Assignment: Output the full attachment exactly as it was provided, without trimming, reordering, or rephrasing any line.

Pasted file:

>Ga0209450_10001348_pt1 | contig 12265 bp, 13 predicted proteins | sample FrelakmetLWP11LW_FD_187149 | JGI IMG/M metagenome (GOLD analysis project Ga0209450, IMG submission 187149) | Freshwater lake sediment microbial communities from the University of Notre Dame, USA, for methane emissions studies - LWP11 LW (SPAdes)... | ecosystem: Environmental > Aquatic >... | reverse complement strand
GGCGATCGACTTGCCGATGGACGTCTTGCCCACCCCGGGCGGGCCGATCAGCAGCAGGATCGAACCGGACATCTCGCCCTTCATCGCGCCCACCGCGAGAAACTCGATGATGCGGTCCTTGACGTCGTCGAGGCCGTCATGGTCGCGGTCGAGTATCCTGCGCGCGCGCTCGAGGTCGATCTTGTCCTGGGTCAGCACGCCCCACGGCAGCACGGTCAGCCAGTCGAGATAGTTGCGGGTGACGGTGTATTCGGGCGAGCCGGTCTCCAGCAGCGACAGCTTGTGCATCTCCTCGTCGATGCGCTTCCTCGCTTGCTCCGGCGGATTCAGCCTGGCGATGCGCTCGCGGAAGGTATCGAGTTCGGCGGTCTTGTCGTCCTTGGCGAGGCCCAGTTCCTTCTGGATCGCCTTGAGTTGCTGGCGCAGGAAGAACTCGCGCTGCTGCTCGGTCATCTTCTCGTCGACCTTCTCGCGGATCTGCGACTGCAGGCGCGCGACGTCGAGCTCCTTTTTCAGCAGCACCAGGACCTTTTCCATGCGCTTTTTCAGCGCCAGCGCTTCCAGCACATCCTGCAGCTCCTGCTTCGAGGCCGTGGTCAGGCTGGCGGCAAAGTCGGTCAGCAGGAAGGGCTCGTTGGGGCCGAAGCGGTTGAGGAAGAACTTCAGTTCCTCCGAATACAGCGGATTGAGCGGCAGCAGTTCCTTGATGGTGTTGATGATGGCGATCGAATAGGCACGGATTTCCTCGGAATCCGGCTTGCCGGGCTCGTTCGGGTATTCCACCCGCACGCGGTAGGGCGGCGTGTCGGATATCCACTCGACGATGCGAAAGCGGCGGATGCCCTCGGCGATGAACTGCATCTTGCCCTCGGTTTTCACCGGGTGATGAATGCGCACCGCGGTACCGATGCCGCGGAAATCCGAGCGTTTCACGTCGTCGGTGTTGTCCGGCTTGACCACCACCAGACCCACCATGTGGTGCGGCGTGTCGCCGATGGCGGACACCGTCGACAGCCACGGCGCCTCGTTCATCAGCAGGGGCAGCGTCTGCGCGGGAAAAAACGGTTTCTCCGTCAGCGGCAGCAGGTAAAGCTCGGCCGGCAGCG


>Ga0209450_10001348_pt1 | contig 12265 bp, 13 predicted proteins | sample FrelakmetLWP11LW_FD_187149 | JGI IMG/M metagenome (GOLD analysis project Ga0209450, IMG submission 187149) | Freshwater lake sediment microbial communities from the University of Notre Dame, USA, for methane emissions studies - LWP11 LW (SPAdes)... | ecosystem: Environmental > Aquatic >... | reverse complement strand
GGCGATCGACTTGCCGATGGACGTCTTGCCCACCCCGGGCGGGCCGATCAGCAGCAGGATCGAACCGGACATCTCGCCCTTCATCGCGCCCACCGCGAGAAACTCGATGATGCGGTCCTTGACGTCGTCGAGGCCGTCATGGTCGCGGTCGAGTATCCTGCGCGCGCGCTCGAGGTCGATCTTGTCCTGGGTCAGCACGCCCCACGGCAGCACGGTCAGCCAGTCGAGATAGTTGCGGGTGACGGTGTATTCGGGCGAGCCGGTCTCCAGCAGCGACAGCTTGTGCATCTCCTCGTCGATGCGCTTCCTCGCTTGCTCCGGCGGATTCAGCCTGGCGATGCGCTCGCGGAAGGTATCGAGTTCGGCGGTCTTGTCGTCCTTGGCGAGGCCCAGTTCCTTCTGGATCGCCTTGAGTTGCTGGCGCAGGAAGAACTCGCGCTGCTGCTCGGTCATCTTCTCGTCGACCTTCTCGCGGATCTGCGACTGCAGGCGCGCGACGTCGAGCTCCTTTTTCAGCAGCACCAGGACCTTTTCCATGCGCTTTTTCAGCGCCAGCGCTTCCAGCACATCCTGCAGCTCCTGCTTCGAGGCCGTGGTCAGGCTGGCGGCAAAGTCGGTCAGCAGGAAGGGCTCGTTGGGGCCGAAGCGGTTGAGGAAGAACTTCAGTTCCTCCGAATACAGCGGATTGAGCGGCAGCAGTTCCTTGATGGTGTTGATGATGGCGATCGAATAGGCACGGATTTCCTCGGAATCCGGCTTGCCGGGCTCGTTCGGGTATTCCACCCGCACGCGGTAGGGCGGCGTGTCGGATATCCACTCGACGATGCGAAAGCGGCGGATGCCCTCGGCGATGAACTGCATCTTGCCCTCGGTTTTCACCGGGTGATGAATGCGCACCGCGGTACCGATGCCGCGGAAATCCGAGCGTTTCACGTCGTCGGTGTTGTCCGGCTTGACCACCACCAGACCCACCATGTGGTGCGGCGTGTCGCCGATGGCGGACACCGTCGACAGCCACGGCGCCTCGTTCATCAGCAGGGGCAGCGTCTGCGCGGGAAAAAACGGTTTCTCCGTCAGCGGCAGCAGGTAAAGCTCGGCCGGCAGCG